August 13, 2002

Ibish on CNN's Crossfire talks about teaching Islam

Paul Begala, Tucker Carlson, Hussein Ibish, Joe Glover

CARLSON: Welcome back to CROSSFIRE. We are coming to you as always from George Washington University in downtown Washington, D.C.

Down at the University of North Carolina at Chapel Hill, they're trying to raise Islam awareness by requiring all 3,500 incoming freshmen to read a book called "Approaching the Koran, the Early Revelations." The assignment has sparked a lawsuit by the Family Policy Network, which says the book is a one-sided presentation. It leaves out passages terrorists use to justify their attacks. Stepping into CROSSFIRE, Hussein Ibish, communications director for the American Arab Anti-Discrimination Committee, and in Lynchburg, Virginia is the man behind the lawsuit, Joe Glover of the Family Policy Network.

BEGALA: Hello, Mr. Glover. Welcome to CROSSFIRE. I thank you for joining us. There you are.

I want to first sort of get you on record in one of the great debates on the American right today. On the one side is the son of Billy Graham. Billy Graham, one of the great legends of the American faith community. His son, Franklin Graham, one of the great losers. He said Islam is, and I quote, "wicked" and "violent." That's one side. Islam is wicked and violent. On the other side, here's our president. I want to play a piece of videotape from President George W. Bush, and here's what he says about Islam.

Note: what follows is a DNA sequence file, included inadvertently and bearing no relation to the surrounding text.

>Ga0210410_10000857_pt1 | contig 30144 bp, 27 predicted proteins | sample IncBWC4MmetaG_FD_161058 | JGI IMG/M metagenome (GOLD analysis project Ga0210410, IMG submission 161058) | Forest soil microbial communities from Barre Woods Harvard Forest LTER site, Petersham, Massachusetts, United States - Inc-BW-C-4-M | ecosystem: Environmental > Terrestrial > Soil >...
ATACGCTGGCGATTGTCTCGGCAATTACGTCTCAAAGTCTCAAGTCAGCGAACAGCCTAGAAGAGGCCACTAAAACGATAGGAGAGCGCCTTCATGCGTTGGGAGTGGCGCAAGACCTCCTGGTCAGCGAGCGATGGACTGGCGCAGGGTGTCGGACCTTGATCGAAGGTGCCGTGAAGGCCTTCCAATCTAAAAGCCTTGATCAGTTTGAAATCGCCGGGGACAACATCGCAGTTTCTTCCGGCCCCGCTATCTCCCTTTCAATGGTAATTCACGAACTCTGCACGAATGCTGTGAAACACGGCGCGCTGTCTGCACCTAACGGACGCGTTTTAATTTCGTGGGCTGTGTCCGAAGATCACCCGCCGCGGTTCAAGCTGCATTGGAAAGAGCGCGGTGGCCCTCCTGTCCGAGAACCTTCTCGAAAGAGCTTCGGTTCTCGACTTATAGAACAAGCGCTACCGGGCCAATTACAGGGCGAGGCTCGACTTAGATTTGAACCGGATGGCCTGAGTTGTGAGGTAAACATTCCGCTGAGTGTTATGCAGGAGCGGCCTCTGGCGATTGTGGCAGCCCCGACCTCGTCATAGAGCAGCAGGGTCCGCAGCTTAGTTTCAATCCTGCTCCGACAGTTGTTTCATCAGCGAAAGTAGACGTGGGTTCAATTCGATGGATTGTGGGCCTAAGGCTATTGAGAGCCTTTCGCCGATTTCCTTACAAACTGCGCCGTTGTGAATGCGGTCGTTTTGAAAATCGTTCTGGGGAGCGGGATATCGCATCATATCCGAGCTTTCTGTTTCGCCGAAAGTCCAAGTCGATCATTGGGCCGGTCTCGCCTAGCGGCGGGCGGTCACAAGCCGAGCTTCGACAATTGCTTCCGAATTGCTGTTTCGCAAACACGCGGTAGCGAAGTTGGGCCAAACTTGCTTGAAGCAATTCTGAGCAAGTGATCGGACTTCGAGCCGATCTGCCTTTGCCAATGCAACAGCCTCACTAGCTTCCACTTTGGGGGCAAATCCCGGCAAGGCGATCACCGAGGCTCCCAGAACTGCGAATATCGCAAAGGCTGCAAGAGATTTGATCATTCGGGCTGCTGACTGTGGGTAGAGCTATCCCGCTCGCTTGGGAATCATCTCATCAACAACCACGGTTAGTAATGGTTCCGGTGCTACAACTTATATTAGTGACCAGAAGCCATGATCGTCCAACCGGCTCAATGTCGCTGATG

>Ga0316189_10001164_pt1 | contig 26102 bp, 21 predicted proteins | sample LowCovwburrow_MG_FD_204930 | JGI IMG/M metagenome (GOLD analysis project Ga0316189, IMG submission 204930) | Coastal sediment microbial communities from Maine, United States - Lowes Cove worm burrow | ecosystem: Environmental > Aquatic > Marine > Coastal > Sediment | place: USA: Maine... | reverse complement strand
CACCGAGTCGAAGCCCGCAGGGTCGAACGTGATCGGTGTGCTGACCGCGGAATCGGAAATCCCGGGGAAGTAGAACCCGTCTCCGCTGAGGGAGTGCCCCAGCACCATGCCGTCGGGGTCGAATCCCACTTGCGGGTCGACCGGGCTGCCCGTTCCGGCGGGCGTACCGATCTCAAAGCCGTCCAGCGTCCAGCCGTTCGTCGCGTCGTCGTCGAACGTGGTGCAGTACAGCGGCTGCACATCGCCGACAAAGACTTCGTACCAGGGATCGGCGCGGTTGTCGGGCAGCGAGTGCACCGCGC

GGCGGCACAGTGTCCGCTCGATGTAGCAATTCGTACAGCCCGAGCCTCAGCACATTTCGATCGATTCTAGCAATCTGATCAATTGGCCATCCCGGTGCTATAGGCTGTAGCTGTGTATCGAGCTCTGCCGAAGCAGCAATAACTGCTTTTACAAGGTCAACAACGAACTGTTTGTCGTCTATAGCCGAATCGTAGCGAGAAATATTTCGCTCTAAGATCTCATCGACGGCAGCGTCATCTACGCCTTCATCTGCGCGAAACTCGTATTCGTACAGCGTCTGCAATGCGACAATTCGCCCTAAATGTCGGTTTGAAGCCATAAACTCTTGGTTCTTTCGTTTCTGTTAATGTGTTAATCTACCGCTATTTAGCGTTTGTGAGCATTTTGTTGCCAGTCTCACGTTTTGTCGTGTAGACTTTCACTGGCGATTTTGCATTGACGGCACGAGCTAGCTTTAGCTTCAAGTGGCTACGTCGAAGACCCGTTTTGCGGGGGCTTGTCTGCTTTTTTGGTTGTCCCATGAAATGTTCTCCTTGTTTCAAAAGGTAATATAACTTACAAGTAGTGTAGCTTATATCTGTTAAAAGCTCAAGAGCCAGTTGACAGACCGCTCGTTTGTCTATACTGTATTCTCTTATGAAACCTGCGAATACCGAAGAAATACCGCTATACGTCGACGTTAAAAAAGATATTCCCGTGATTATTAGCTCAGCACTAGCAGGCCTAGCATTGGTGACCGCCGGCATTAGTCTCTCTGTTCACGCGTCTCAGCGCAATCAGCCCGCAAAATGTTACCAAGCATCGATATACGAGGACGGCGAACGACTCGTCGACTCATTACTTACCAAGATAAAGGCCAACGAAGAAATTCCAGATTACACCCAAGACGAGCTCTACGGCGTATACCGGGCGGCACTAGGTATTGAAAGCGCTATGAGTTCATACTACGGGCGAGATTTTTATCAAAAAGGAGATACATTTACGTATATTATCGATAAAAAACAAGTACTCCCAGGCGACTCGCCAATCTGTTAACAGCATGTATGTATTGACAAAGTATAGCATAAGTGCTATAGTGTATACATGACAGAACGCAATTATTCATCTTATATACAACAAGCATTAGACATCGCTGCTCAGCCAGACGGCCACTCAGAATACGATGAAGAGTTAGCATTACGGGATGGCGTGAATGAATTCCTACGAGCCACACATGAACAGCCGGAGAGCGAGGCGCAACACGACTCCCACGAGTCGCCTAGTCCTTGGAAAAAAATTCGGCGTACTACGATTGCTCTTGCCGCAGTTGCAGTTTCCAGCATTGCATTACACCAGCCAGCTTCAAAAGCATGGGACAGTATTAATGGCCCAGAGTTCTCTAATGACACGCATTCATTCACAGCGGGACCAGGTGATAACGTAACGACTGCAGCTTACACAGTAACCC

GEORGE W. BUSH, PRESIDENT OF THE UNITED STATES: We share a commitment to family, to protect and love our children. We share a belief in God's justice and man's moral responsibility. And we share the same hope for a future of peace. We have much in common and much to learn from one another.


BEGALA: Mr. Glover I think Reverend Graham is all wet and I think our president is all right. With whom do you agree?

JOE GLOVER, FAMILY POLICY NETWORK: Well, I would say that in order to understand what Islam really teaches, you'd have to look at the final authority, and that would be the Koran itself. The question of whether or not Islam is a religion of peace or a violent religion can be answered in the pages of the Koran. One of our concerns with this fight at the University of North Carolina is they've selected a book that leaves out surahs four, five and nine from the Koran, which is where you're going to find all the hate and bigotry, all that is replete in the Koran, against Christians and Jews.

BEGALA: But with respect, I'd like you to answer the question, though. I want you to tell me as a conservative and a pro-family leader that you t